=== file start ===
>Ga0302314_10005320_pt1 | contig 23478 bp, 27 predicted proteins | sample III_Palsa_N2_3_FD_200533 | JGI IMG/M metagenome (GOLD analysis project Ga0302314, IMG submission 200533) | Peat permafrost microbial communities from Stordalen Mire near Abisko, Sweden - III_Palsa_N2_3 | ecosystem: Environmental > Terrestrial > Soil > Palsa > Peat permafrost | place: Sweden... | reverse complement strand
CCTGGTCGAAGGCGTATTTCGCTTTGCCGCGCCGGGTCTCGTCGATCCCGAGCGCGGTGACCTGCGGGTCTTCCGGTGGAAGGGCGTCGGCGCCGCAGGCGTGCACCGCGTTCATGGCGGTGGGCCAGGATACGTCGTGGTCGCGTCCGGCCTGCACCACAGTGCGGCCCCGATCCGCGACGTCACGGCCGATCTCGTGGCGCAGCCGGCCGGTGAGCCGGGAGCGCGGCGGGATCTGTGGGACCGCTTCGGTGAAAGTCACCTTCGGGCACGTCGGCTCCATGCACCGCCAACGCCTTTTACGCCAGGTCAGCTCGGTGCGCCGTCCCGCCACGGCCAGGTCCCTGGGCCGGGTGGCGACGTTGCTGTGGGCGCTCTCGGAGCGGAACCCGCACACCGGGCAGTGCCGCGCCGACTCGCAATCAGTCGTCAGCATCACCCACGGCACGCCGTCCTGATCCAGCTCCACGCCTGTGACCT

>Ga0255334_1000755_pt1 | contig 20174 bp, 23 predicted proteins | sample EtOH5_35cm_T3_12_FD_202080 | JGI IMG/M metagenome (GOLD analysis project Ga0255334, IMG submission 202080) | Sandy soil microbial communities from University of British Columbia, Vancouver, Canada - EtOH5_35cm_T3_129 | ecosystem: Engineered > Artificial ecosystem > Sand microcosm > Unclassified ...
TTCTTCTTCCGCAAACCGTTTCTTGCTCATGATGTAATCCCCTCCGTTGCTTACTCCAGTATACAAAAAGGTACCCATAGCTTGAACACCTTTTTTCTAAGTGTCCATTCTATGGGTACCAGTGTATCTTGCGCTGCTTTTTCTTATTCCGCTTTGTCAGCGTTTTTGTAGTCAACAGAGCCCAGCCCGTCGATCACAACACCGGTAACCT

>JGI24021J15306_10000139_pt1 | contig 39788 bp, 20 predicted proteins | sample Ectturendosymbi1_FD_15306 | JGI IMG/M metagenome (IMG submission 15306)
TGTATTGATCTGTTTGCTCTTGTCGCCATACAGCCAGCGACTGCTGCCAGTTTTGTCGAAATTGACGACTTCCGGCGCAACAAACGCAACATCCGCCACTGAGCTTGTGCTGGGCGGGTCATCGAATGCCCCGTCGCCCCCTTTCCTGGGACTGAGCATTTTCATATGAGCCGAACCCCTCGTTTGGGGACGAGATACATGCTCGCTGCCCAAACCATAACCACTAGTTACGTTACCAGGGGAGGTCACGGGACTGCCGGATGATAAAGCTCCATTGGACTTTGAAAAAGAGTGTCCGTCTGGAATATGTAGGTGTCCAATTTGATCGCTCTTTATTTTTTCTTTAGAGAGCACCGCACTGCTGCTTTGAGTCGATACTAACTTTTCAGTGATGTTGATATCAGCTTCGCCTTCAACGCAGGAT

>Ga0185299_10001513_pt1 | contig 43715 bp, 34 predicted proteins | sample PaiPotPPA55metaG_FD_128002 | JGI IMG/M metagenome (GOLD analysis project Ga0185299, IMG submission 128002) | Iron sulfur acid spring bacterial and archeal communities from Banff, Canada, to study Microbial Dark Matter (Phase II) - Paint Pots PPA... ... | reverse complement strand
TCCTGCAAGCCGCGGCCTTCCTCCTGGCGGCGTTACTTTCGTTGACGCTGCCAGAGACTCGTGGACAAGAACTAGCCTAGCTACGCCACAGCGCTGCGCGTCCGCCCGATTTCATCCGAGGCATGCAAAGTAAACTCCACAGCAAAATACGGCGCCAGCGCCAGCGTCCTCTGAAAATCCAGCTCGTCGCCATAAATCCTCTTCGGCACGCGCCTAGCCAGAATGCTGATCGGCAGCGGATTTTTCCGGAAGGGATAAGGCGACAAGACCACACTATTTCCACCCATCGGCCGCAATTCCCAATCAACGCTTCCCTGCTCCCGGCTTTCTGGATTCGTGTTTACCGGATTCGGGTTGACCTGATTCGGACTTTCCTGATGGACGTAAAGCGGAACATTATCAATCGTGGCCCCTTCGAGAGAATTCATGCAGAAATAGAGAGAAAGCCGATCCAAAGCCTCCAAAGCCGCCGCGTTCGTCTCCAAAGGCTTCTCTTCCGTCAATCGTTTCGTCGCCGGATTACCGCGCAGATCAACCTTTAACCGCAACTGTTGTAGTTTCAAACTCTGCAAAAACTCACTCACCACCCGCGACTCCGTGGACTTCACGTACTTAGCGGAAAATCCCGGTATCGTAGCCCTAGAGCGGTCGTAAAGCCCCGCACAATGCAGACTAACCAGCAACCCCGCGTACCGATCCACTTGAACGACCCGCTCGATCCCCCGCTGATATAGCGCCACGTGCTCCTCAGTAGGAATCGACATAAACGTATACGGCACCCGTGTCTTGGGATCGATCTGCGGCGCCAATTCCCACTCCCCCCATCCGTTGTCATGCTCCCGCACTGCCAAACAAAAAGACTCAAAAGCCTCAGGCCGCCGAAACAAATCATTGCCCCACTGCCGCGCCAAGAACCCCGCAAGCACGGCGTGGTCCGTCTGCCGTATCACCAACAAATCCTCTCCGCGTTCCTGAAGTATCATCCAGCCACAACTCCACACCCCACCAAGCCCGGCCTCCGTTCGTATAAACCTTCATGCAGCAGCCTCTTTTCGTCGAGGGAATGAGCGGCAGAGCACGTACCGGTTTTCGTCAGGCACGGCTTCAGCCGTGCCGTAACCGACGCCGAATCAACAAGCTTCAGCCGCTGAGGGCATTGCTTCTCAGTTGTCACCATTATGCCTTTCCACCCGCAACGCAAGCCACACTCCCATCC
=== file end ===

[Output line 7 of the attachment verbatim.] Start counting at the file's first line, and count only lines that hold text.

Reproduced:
>Ga0185299_10001513_pt1 | contig 43715 bp, 34 predicted proteins | sample PaiPotPPA55metaG_FD_128002 | JGI IMG/M metagenome (GOLD analysis project Ga0185299, IMG submission 128002) | Iron sulfur acid spring bacterial and archeal communities from Banff, Canada, to study Microbial Dark Matter (Phase II) - Paint Pots PPA... ... | reverse complement strand